VANCOUVER, May 27 /CNW/ - BC Children's Hospital Foundation and Dr. Michael Hayden, director of the Centre for Molecular Medicine and Therapeutics (CMMT) at the Child & Family Research Institute, announced the naming of the Hayden-Devlin Laboratory on May 24, 2010.
Over the past decade, Mr. Dan Devlin and his wife, Mrs. Jill Devlin, have contributed significantly towards Dr. Hayden and his team's research into Huntington disease (HD). The Hayden-Devlin Laboratory is named to honour the memory of Mr. Devlin's parents, Mr. Dan and Mrs. Loretto Devlin, and to recognize their 50-year campaign to defeat Huntington disease.
"This lab has always been far more than just bricks and mortar," said Dan Devlin. "Michael Hayden has devoted his life to this cause and his example has inspired so many wonderful people to put their heart and soul into this fight. It is an amazing place and all Canadians should be extremely proud."
The Devlin's generous donation and support has led to many findings in the Hayden-Devlin lab at the Child & Family Research Institute. "We are deeply grateful and touched by their generosity, commitment and support," said Dr. Hayden. "They believe in what we are doing and feel as passionately as we do about finding prevention and treatment for HD families."
"We would not have been at this phase in our research, planning large international human clinical trials, were it not for the generosity and support we have received from the Devlins," added Mahmoud Pouladi, a doctoral student in the Hayden-Devlin lab.
"The donation and support we receive from the Devlins allows us to focus on the actual research and the treatment rather than on spending a significant amount of our time figuring out how to find funding to do the research," said Dr. Rona Graham, post-doctoral fellow in the HD lab.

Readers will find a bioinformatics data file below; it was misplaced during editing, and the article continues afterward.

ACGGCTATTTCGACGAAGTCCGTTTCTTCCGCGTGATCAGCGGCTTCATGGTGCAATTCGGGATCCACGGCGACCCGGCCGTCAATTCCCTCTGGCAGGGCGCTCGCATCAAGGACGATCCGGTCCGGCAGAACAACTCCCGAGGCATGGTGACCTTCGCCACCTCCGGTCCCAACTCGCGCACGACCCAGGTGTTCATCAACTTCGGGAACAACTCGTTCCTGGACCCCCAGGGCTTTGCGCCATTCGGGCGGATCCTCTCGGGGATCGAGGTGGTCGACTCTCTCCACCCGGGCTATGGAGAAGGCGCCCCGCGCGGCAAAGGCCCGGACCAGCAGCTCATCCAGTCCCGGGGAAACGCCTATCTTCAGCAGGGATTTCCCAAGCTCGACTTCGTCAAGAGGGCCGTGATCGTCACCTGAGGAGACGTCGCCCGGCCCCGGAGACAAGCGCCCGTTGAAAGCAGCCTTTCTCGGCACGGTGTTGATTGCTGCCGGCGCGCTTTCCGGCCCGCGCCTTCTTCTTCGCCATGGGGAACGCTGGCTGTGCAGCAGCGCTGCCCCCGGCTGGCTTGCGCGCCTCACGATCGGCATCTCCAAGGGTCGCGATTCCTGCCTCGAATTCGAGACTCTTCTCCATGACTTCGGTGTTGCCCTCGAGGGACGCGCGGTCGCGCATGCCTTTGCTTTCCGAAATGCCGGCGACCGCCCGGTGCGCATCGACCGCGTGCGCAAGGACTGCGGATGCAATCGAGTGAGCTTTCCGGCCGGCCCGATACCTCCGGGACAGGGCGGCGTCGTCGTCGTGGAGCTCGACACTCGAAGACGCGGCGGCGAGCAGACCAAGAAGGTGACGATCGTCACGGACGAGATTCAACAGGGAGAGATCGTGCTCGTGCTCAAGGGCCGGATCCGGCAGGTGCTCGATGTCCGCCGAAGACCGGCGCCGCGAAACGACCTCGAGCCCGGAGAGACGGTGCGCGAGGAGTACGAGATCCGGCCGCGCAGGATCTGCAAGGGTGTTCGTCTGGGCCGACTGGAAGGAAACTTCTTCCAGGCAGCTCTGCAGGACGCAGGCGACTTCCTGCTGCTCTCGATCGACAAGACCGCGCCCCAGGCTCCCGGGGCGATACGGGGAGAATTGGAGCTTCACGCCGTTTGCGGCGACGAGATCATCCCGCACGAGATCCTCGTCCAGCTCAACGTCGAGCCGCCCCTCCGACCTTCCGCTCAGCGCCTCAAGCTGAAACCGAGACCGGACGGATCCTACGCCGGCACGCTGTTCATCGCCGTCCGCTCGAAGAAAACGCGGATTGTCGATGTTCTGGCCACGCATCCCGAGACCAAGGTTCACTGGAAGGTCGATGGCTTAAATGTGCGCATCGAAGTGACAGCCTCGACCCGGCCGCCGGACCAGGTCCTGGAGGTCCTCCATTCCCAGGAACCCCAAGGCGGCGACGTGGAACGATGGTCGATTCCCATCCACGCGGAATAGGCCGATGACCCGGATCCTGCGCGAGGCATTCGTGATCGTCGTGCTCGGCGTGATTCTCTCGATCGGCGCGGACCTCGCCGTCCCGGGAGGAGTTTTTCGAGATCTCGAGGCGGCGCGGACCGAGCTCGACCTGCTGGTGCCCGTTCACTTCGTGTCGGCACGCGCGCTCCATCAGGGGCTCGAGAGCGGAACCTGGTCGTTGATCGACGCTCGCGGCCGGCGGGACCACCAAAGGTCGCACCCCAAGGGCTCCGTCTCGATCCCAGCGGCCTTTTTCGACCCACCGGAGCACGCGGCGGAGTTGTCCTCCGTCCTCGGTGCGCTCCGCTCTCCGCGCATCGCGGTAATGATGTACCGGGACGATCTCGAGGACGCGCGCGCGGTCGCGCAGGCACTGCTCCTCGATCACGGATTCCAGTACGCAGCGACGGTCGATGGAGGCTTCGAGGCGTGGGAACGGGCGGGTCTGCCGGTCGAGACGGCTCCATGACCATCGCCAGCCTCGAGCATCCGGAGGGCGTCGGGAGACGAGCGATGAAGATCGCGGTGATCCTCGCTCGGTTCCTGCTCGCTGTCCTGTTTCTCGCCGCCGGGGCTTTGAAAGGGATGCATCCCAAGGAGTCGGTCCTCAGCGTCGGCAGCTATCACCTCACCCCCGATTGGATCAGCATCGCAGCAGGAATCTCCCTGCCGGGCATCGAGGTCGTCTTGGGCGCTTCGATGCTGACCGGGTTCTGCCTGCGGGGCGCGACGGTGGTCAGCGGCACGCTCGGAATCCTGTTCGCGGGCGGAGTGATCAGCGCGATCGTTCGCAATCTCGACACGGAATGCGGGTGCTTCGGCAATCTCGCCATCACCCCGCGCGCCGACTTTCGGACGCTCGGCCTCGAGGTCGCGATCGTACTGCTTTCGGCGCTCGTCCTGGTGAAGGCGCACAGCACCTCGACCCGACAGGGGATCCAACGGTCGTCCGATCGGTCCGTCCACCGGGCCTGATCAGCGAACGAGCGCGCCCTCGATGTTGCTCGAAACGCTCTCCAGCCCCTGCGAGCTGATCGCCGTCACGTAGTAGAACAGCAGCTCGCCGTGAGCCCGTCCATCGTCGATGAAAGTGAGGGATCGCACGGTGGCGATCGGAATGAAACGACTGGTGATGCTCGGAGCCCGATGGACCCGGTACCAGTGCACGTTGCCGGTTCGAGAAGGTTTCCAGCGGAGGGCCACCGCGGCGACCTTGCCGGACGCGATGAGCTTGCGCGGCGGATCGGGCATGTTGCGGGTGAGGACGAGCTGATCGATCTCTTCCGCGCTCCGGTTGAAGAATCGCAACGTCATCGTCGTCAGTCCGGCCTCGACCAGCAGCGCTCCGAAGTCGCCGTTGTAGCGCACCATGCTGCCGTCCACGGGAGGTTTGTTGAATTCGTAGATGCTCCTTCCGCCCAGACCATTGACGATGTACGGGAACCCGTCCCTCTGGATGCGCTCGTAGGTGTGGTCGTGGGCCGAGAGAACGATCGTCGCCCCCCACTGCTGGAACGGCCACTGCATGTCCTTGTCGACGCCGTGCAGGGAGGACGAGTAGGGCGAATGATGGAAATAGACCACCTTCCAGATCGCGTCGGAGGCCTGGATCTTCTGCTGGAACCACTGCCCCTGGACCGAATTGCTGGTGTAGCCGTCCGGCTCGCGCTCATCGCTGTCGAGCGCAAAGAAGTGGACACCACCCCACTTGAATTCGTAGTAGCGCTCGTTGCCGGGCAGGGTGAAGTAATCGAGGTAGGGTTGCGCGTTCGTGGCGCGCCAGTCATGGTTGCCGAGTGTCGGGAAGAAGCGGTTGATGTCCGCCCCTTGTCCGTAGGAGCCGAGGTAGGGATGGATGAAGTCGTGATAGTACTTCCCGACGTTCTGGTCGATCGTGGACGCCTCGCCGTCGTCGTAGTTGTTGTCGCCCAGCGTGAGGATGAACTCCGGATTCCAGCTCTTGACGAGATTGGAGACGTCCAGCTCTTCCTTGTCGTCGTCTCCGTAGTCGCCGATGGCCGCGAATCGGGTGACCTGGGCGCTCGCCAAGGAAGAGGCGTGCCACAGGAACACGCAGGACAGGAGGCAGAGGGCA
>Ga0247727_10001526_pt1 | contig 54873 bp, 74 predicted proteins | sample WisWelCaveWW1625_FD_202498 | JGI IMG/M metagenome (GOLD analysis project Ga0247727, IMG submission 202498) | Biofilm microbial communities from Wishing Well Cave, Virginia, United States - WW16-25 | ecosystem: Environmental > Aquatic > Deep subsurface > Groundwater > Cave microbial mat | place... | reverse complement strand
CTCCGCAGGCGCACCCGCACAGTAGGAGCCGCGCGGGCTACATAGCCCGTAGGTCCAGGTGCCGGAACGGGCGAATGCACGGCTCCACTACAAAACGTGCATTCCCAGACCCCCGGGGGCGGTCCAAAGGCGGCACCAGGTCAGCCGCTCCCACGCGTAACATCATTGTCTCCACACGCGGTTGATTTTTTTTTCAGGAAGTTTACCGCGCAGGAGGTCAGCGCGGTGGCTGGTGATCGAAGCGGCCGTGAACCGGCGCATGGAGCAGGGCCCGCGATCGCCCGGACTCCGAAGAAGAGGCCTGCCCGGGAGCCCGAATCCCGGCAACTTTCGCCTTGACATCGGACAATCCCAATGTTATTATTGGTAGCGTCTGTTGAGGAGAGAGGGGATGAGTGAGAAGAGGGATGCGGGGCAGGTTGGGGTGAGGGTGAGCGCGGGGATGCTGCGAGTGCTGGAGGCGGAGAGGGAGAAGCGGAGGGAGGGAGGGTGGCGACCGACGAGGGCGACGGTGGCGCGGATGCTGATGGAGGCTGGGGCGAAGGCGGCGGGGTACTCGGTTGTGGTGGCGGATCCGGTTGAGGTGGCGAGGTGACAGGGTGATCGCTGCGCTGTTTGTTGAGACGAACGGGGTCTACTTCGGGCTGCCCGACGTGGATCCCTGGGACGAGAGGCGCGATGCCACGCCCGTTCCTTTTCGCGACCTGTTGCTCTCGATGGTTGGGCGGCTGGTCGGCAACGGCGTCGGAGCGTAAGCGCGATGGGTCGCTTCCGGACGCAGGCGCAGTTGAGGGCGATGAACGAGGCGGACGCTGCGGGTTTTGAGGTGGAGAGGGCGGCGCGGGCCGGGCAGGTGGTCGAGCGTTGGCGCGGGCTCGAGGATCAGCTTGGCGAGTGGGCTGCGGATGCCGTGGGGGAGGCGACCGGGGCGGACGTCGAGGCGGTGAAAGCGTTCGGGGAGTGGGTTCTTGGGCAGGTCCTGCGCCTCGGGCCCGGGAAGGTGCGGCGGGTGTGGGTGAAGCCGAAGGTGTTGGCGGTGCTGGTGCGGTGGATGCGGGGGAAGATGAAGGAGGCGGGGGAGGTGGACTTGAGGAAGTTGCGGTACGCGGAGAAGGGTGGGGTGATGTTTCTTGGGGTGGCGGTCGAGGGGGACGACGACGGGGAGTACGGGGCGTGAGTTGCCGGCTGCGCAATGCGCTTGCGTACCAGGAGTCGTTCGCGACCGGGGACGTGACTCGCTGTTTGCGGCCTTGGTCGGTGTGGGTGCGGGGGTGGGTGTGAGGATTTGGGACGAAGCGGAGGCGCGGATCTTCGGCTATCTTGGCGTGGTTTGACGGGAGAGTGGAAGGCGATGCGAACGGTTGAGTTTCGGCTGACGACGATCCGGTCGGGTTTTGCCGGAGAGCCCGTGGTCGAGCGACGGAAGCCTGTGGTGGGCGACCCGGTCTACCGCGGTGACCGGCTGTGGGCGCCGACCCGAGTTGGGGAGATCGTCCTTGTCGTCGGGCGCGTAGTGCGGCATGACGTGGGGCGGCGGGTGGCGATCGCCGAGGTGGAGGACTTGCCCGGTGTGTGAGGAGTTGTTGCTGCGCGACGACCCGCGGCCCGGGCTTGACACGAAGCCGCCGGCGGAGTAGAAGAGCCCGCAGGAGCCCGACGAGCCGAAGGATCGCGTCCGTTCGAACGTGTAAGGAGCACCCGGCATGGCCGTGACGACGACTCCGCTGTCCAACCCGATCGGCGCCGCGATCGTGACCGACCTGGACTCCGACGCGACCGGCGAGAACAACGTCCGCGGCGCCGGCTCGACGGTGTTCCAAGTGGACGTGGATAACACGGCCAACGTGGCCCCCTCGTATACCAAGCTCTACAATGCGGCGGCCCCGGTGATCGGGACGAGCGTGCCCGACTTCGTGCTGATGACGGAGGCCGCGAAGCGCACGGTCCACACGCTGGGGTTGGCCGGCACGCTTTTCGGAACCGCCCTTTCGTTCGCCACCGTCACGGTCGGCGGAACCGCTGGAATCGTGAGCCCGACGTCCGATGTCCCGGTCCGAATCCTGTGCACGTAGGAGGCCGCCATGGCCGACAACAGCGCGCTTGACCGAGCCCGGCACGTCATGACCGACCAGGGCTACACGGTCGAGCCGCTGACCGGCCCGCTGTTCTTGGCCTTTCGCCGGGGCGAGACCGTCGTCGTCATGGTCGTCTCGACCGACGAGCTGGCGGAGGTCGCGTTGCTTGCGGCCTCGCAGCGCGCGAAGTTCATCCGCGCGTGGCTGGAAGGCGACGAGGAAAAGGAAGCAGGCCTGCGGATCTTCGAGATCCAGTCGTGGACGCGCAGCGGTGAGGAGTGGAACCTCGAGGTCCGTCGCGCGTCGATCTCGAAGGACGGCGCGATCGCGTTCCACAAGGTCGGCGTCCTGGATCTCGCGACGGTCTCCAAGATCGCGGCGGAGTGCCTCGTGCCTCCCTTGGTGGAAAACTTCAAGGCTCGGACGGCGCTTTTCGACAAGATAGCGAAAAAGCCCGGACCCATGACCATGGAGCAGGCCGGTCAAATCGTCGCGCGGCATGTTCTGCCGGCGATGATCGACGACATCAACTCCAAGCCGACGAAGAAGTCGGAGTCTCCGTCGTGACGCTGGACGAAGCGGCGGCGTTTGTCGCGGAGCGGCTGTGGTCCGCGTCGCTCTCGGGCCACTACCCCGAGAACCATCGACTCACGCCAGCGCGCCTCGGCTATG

BC Children's Hospital Foundation unveiled a plaque at a small gathering with the Devlin and Hayden families and members of the Hayden-Devlin lab present to acknowledge the support of the Devlins and to recognize Dr. Hayden's relentless pursuit in finding a treatment for this disease over the past three decades.
"The outstanding generosity of the Devlin family has been a significant catalyst toward discoveries that will eventually lead to the eradication of this horrible disease," said Sue Carruthers, president and CEO of BC Children's Hospital Foundation. "The Devlins didn't wait for someone out there to find the cure. They became intimately involved in understanding the science being practiced in labs around the world and provided faith and funding to the work being done in BC by Dr. Hayden's lab. We will never thank them enough for the leadership they have shown in the path to a cure."
During the ceremony, Dr. Hayden recognized BCCHF and the Devlins for their role in his journey to find a treatment. "They are active partners with us in this journey, staying up to date on the science, getting excited about our findings and continuing to cheer us on and support us throughout the ebbs and flows of research. This is invaluable."